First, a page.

The invitation to speak was a bit confounding to me as it reeled out names of important men and women who will grace this occasion. The topic also appeared difficult and rather general. There was the need to streamline the topic. I therefore decided to speak on “The Metaphor of Change and the Politics of 2015.” My view of course is that while this is similar to the general theme it is somewhat more specific and focused.
To deal with the idea of change, one must first chronicle what is to be changed. Nigeria, a nation amalgamated in 1914 by a crusading colonialist with economic motivations was granted an unwilling political independence on October 1, 1960.
Nigeria has a chequered political and economic history which ranged from a “democratic election” that saw the emergence of Alhaji Tafawa Balewa as Prime Minister and Dr. Nnamdi Azikiwe as ceremonial President to the current government of President Goodluck Jonathan. Nigeria’s political and economic history is beset with ethnicity, corruption, poor and weak or lack of institutions, glorified by poor leadership. In the 60’s Nigeria was blessed with some quality leadership like Nnamdi Azikiwe, Tafawa Balewa, Obafemi Awolowo and Ahmadu Bello, amongst others. The colonialists left behind a (Westminster system of government) which embraced a bit of federalism to accommodate different ethnic and religious interests.
The different ethnic, political, religious, economic and the growth of corruption led to Nigeria civil war after the coup that had the principal officers of government assassinated. The coup and the assassinations were seen as ethnically motivated and led to a counter coup, which in itself resulted to a civil war. This was after a protracted negotiation between the two leaders of the Nigerian nation and the emerging Igbo nation. An estimated over one million persons died in the war. Several Nigerians leader were killed during the coup that ushered in the leadership of General Aguiyi Ironsi, most of which were of the northern extraction. Soldiers of Igbo or Eastern extraction led the coup. The counter coup itself and the insurrection that followed led to the killing of southerners in the North.
The resultant civil war ended in 1970 and the counter coup had thrown up Yakubu Gowon as Head of State. The Army had become involved in civil and political administration. With the impunity and command control structure attached to the military, corruption and dictatorship grew in the Nigerian polity and became the common reason advanced by the military marauders and economic scavengers for the frequent coup d’états and the change of government. This was the basis on which General Gowon was over thrown in 1975. General Murtala Mohammed was killed in 1976 after a few months in office. And after General Obasanjo emerged, and organised an election that ushered in democracy and Alhaji Shehu Shagari.
They also made different contributions at development especially the governments of General Olusegun Obansajo and that of General Yakubu Gowon. The short-lived General Mohammed Buhari was focused on anti corruption. For this reason and more it was quickly set aside. The regime of General Ibrahim Badamosi Babaginda ushered in development, economic and political reforms. It took us through different phases of democracy, had unsuccessful coup attempts to dethrone him. The regime created states like that of General Gowon. It had a dramatic exit that led to a brutal regime of General Abacha. Abacha mostly characterized by corruption and human rights abuses after a palace coup that took away the brief regime of Ernest Shonekan.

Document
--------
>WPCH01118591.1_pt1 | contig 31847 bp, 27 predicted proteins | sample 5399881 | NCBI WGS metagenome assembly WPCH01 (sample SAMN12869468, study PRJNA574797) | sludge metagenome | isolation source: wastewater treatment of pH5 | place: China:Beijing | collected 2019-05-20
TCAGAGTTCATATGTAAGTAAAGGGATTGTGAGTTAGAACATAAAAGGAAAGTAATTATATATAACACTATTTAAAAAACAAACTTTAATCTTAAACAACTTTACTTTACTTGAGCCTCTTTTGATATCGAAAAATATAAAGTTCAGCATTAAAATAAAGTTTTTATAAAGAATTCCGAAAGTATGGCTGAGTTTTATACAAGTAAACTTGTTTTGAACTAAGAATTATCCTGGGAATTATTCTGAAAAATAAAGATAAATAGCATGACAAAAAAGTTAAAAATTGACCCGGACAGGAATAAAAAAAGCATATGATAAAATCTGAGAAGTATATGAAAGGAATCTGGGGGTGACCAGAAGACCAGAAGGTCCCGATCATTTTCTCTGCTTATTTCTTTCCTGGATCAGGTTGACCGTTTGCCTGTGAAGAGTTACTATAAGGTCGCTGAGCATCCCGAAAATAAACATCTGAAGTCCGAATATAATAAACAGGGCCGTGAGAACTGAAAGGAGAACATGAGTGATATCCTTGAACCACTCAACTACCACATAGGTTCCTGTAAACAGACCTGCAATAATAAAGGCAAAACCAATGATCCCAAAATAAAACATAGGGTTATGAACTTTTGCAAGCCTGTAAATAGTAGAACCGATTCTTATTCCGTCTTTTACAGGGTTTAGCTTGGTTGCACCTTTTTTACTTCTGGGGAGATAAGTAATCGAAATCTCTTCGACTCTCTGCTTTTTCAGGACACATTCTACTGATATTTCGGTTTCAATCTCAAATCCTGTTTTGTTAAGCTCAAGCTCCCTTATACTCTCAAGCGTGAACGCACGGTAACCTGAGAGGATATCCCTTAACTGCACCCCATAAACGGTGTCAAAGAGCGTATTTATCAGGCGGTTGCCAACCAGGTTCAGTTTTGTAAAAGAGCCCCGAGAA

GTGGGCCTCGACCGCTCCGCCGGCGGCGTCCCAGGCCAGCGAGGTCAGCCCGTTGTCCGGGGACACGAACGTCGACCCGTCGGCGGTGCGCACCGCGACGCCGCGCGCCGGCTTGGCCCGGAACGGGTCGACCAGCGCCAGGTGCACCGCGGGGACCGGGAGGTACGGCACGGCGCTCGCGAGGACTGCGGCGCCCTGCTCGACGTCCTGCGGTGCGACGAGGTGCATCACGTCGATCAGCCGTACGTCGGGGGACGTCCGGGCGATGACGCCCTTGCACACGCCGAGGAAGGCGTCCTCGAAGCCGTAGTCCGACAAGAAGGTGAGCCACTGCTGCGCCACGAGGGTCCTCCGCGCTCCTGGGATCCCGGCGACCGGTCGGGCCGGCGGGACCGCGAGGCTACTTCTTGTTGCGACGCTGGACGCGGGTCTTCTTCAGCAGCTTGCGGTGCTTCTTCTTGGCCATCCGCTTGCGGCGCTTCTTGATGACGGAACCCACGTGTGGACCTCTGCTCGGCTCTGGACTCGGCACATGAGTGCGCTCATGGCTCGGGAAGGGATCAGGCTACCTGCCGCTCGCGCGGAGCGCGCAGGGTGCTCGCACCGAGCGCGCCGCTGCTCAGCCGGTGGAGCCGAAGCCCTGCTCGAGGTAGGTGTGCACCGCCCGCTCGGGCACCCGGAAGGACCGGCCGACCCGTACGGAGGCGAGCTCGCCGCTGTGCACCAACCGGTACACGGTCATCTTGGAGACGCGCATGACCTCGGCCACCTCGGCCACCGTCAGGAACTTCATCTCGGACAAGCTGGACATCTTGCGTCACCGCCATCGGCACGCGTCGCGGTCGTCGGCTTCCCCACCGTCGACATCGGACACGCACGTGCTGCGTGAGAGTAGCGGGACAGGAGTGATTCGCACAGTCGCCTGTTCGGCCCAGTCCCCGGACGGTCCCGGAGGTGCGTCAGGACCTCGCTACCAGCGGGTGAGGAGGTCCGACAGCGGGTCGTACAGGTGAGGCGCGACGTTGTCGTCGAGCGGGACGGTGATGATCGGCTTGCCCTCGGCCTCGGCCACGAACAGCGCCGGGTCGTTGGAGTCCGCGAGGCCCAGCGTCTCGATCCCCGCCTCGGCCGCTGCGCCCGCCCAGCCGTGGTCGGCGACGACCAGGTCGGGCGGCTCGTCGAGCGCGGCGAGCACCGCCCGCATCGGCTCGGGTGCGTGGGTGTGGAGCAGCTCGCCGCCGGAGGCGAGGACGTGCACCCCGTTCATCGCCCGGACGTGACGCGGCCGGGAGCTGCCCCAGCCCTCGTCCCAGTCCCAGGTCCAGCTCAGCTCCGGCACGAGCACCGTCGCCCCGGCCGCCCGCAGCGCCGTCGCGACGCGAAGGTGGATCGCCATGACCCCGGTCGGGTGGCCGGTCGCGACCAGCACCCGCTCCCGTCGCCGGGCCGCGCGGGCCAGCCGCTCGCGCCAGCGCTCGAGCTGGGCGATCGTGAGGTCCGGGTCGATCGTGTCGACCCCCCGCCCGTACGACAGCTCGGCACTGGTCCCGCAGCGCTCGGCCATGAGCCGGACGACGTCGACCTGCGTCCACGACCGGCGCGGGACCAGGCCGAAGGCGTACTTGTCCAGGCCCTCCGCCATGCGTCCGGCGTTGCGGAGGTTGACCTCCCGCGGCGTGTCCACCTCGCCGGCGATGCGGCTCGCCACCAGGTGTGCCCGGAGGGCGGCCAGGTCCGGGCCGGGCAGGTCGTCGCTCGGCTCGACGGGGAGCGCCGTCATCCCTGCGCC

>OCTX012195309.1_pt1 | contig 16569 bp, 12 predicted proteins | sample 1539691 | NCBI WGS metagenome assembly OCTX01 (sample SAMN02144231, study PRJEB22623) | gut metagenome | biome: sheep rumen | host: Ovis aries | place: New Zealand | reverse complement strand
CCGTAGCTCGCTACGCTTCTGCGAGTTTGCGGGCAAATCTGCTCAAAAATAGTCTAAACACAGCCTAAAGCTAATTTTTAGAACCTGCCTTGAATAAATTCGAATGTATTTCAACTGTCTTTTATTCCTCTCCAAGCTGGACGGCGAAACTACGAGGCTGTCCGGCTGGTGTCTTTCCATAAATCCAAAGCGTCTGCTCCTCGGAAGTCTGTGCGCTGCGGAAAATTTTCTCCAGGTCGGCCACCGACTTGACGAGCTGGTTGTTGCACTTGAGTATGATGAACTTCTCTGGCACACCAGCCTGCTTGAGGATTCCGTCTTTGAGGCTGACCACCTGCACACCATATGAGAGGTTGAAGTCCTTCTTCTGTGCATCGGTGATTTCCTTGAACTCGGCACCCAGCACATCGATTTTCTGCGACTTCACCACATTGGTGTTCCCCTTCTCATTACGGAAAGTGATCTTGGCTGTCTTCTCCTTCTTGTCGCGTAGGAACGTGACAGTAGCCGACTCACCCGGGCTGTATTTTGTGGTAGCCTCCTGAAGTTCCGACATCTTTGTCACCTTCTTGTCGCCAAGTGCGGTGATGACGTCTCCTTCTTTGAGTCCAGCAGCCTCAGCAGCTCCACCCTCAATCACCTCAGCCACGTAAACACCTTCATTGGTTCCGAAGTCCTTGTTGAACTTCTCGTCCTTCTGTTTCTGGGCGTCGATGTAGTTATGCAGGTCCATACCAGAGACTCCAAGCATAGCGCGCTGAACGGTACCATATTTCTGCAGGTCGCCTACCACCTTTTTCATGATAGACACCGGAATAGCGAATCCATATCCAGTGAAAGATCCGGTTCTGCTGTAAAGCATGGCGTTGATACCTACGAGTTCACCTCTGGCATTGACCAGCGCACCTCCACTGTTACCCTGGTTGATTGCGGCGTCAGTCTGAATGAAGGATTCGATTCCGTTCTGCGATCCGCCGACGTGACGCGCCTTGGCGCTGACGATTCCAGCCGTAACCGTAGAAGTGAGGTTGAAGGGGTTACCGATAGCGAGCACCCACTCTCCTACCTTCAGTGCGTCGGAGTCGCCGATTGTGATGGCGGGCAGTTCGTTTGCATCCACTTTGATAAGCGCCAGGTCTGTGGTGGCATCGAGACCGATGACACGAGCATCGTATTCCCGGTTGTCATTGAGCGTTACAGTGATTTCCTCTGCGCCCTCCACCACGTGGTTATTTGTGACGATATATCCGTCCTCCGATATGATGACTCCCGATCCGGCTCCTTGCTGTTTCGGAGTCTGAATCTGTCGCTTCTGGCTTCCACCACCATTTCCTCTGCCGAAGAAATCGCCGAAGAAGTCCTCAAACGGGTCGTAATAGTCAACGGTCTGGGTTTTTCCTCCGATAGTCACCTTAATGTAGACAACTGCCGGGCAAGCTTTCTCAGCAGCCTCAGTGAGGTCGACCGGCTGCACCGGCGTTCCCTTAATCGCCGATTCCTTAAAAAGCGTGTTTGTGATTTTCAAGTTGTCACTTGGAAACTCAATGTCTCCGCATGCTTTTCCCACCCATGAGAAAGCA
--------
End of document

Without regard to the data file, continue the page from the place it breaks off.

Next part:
The death of General Sani Abacha ushered in the Government of General Abudusalam Abubakar whose presence we are enjoying today. One of his greatest achievements is transitioning the country to a democracy with Rtd. General Olusegun Obasanjo returning to governance. He calmed and stabilized a country in turmoil from the brutality of an Abacha who wanted to return as a civilian dictator in the name of democracy and election. We have since then had three democratically elected presidents.
A common feature that characterized the different governments is corruption in varying degrees. The fight against corruption was given a serious thought under civilian administration of Obasanjo. He instituted the Economic and Financial Crime Commission (EFCC) as a corruption-fighting agency despite the fact that there was in existence a Nigeria Police who has as one of its responsibilities fighting corruption. Nigeria as a country had abandoned its progress in Agriculture development and Agrarian economy for and economy driven by oil revenue.
The oil revenue itself enhances the development of an army of looters. John Campbell the one time America Ambassador to Nigeria in his book “Nigeria Dancing on the Brink” had this to say,
“Throughout the post-civil war period, the self-enrichment of individual military officers was made possible by immense oil revenues combined with weak institutions of governance with little accountability to the public. Militarization and centralization of government authority went hand in hand, power in Nigeria became much more centralized than its “Federal” label would indicate.”
Being a lecture delivered at the second conference of the Peoples Media Limited by Rt. Hon. Chibuike Rotimi Amaechi, Con, Governor, Rivers State and Chairman Nigeria Governors’ Forum at the Ladi Kwali Hall, Sheraton, Abuja, on Thursday, March 6, 2014.